Global Day of Design

Its purpose is to inspire students around the globe to participate in innovative thinking and creating. It seeks to fulfill their desire to make, build, and tinker.

Global Day of Design began in 2017 as the brainchild of John Spencer, co-author of Launch and Professor of Education Technology at George Fox University, and A.J. Juliani, co-author of Launch and Director of Technology and Innovation at Centennial School District.  Its purpose is to inspire students around the globe to participate in innovative thinking and creating.  It seeks to fulfill their desire to make, build, and tinker. Educators around the world believe that we should leave behind the factory-based system of education and embrace the new.  It is part of our mission at Trinity School of Texas to encourage our students to become creative and thoughtful learners.

This year the TST middle school students participated for the first time.  In Ms. Harrel’s science class, the 8th grade students designed and built roller coasters. They were tasked to design coasters using pipe insulation for the track and marbles for the cars. During this process, they learned about concepts like speed, momentum, velocity, acceleration, Newton’s Laws of Motion, gravitational potential energy, etc. The 7th graders engaged in a Shark Tank style invention contest. They brainstormed ideas, designed products, created business plans, built and tested their ideas and then presented them in front of a panel of teachers. Their task was to create something that (to their knowledge) had not previously been invented. If their idea already existed, they were asked to develop a way to modify it. There were creative ideas from all groups. Some of the products that they presented included an umbrella designed to filter rainwater, shoes that dispensed soap and could be used for mopping floors, natural bug spray that was scented with essential oils, a backpack organizer, a foldable chair with built-in fan, a jacket with pockets for holding both heat and ice packs, a hairbrush that dispensed hair styling products, a dry erase marker with a built-in spray bottle and eraser, gloves with built- in scrubbing sponges on the palms, lip gloss flavored with natural fruit juice, a heated pillow, microfiber board erasers, a survival flashlight, inspirational chocolates, wireless ear buds to protect ears when seated under a hair dryer, a velcro phone holder, peelable paint, a swimming pool chair, a motorless go-cart, a fidget spinner pencil topper, bandages infused with essential oils, a cup that could hold two drinks at once, and a table attachment to help keep students focused during school. Below are some photos of the students and their inventions.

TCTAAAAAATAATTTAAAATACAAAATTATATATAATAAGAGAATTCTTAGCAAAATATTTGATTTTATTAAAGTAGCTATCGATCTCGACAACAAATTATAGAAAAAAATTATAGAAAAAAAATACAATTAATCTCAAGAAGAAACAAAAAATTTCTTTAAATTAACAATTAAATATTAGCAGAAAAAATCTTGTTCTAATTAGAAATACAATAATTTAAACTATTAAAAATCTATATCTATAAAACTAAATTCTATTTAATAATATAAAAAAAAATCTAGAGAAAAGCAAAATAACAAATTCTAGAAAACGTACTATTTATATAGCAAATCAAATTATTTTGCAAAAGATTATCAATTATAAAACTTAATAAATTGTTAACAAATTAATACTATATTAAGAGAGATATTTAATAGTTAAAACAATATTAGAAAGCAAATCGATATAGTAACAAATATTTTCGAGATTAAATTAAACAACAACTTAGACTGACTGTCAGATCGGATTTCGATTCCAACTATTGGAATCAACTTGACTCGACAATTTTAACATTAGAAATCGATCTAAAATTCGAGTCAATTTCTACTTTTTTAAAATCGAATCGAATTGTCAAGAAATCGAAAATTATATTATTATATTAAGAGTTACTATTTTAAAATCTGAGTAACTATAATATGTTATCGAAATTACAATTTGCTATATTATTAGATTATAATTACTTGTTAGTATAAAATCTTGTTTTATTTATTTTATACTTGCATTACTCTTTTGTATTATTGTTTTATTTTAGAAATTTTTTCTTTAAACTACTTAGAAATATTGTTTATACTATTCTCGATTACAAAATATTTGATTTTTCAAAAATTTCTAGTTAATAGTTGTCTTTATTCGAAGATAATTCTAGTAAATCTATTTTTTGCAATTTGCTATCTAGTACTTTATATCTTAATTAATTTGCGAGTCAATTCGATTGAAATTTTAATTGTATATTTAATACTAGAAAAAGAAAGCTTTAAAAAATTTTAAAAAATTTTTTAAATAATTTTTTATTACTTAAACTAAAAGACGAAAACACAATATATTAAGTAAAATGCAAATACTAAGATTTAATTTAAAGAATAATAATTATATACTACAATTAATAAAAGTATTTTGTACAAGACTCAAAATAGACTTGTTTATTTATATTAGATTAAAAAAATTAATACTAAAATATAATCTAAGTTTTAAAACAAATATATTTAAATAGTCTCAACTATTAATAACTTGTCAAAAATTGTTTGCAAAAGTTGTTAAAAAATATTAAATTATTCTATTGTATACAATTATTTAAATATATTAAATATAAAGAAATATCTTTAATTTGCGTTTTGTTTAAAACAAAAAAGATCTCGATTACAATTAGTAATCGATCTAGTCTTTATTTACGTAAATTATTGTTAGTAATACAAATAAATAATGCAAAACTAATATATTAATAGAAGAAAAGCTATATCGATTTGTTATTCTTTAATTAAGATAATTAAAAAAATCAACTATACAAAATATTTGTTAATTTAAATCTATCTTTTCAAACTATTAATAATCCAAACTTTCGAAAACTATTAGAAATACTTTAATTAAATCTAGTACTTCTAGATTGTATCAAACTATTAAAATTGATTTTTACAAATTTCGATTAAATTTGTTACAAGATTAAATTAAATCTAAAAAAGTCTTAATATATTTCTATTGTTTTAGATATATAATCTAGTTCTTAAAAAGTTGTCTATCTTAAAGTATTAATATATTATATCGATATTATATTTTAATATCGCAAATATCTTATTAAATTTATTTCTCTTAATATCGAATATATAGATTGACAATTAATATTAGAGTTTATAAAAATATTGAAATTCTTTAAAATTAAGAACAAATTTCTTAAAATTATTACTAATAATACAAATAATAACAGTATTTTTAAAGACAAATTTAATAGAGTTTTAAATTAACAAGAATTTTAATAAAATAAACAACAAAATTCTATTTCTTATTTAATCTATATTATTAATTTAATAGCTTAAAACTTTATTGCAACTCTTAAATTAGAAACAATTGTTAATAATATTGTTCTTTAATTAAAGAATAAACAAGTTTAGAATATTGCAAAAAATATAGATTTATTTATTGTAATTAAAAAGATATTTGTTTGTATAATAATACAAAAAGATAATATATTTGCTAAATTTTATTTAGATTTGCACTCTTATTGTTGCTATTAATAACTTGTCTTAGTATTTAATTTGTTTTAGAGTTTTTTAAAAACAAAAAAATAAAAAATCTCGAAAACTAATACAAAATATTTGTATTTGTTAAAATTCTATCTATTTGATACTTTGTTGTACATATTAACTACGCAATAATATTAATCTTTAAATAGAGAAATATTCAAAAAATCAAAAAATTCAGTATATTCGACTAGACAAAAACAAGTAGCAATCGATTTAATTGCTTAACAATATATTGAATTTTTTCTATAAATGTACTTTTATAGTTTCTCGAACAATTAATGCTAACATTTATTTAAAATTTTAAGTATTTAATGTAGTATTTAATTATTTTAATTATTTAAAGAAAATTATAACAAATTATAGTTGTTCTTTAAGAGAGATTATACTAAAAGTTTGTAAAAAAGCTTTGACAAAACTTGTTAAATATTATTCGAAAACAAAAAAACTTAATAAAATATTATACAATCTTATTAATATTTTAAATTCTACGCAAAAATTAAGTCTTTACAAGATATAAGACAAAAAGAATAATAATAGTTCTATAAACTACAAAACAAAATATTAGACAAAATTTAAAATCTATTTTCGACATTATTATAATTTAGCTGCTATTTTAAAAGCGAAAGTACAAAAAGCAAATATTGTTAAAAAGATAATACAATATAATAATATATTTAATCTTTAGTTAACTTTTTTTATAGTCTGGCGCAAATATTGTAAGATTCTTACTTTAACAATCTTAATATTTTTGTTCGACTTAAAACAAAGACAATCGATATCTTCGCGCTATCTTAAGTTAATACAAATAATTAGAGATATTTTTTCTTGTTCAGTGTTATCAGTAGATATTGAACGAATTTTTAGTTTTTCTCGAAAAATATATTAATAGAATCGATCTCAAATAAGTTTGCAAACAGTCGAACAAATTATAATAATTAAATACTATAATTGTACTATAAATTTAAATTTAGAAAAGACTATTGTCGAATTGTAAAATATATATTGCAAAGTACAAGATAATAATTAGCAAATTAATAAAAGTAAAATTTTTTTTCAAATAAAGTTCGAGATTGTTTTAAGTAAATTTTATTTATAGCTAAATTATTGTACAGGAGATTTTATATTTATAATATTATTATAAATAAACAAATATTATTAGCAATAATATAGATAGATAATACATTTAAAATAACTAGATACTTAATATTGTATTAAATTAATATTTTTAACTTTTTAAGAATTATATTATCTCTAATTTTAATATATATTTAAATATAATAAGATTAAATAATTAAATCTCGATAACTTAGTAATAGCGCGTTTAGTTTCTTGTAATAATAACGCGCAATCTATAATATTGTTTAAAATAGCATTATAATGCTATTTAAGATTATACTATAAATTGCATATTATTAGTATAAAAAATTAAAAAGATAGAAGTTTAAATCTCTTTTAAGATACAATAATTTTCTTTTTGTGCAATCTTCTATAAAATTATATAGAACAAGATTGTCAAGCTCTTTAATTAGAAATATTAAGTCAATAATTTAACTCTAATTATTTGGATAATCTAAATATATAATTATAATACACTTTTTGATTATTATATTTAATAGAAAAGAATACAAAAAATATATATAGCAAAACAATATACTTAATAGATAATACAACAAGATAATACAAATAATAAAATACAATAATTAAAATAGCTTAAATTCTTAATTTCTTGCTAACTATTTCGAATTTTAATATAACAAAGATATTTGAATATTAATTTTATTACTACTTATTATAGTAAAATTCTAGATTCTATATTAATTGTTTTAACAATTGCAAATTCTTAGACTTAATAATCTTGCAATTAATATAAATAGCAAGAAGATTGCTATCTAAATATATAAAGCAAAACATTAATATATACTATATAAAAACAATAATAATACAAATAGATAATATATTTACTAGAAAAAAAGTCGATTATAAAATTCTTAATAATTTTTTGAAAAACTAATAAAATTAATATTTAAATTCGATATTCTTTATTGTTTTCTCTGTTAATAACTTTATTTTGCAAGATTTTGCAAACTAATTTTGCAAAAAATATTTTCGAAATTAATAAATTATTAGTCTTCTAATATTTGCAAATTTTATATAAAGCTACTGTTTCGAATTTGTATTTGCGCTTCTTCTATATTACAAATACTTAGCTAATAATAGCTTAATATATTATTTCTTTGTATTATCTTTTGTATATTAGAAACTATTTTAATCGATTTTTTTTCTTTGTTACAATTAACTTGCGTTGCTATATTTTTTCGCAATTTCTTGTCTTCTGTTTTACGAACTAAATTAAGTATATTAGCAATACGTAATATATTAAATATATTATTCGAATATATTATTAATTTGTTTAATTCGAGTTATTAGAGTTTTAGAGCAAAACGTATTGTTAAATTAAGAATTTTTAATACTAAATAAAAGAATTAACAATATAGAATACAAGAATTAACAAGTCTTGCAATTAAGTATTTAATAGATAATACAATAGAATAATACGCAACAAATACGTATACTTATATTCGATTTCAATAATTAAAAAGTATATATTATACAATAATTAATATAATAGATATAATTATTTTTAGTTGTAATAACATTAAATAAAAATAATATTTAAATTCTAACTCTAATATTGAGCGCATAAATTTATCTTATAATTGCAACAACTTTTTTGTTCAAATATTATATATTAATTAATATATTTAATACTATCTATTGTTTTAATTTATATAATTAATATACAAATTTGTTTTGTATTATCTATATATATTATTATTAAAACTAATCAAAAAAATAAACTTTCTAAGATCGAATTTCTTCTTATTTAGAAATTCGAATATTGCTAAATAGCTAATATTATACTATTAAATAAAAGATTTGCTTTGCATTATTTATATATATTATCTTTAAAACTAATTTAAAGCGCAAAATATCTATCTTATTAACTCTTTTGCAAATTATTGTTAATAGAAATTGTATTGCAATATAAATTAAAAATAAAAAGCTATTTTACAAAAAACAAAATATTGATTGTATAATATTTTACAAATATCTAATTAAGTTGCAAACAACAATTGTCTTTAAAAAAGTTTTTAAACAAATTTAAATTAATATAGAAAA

In language arts, they were given a set of materials and challenged to create something new to solve a problem.  They brainstormed, created, rebuilt, and kept trying.  Along the way they learned that they needed to build and revise over and over again. Nothing is ever perfect the first time. In other words, it was just like writing an essay for me: they brainstormed (came up with a topic), wrote their thesis statements and rough drafts (designed their products), wrote their essays (built their products), edited and improved their papers (tested and readjusted their designs), and published their finished papers (built their finished products).  It was a lot of work, but they persisted.  

The middle school students also assisted the lower school students with design projects. In Mrs. Simpson’s class they read Yertle the Turtle and then helped the first graders design and construct castles to help the king see for “miles.”  Fourth graders read The Three Billy Goats Gruff and then designed and built structures to help the three billy goats get from one side of the creek to the other without crossing the troll.  Bridges had to withstand at least ten pounds, and all  of the students were able to accomplish this feat.  Structurally sound house construction was the focus of Mrs. Dotson’s students.  They read The Three Little Pigs and then designed and built shelters that would withstand the winds of a tornado. Materials used included construction paper, straws, craft sticks, cellophane, and heavy tape.  Once again, the designs were sound, and the structures withstood the mighty fan (tornado).  The Bone Slinger Challenge was selected by Mrs. Rider’s third grade class. After reading Dogzilla, the students competed to see who could create the most incredible dog bone slinger to fling bones as far as possible away from the embattled city of Mousopolis.  Items used to fabricate the slingers included clothes hangers, plastic spoons, small cups, masking tape, and cardboard.  I am not sure who enjoyed these challenges the most - the lower school students or their middle school facilitators. Either way, I can’t wait for TST to participate again next year!


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